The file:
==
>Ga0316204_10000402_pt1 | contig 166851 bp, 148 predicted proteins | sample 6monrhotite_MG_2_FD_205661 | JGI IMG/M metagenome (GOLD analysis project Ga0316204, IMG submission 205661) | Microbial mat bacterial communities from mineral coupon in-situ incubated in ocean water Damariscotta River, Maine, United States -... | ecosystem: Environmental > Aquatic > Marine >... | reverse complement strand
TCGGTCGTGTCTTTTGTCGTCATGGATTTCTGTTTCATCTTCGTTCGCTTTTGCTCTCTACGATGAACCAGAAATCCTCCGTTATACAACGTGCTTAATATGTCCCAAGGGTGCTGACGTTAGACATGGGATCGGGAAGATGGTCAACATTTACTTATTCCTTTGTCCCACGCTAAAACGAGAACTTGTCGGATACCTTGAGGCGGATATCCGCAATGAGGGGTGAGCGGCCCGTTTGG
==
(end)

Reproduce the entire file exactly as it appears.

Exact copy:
>Ga0316204_10000402_pt1 | contig 166851 bp, 148 predicted proteins | sample 6monrhotite_MG_2_FD_205661 | JGI IMG/M metagenome (GOLD analysis project Ga0316204, IMG submission 205661) | Microbial mat bacterial communities from mineral coupon in-situ incubated in ocean water Damariscotta River, Maine, United States -... | ecosystem: Environmental > Aquatic > Marine >... | reverse complement strand
TCGGTCGTGTCTTTTGTCGTCATGGATTTCTGTTTCATCTTCGTTCGCTTTTGCTCTCTACGATGAACCAGAAATCCTCCGTTATACAACGTGCTTAATATGTCCCAAGGGTGCTGACGTTAGACATGGGATCGGGAAGATGGTCAACATTTACTTATTCCTTTGTCCCACGCTAAAACGAGAACTTGTCGGATACCTTGAGGCGGATATCCGCAATGAGGGGTGAGCGGCCCGTTTGG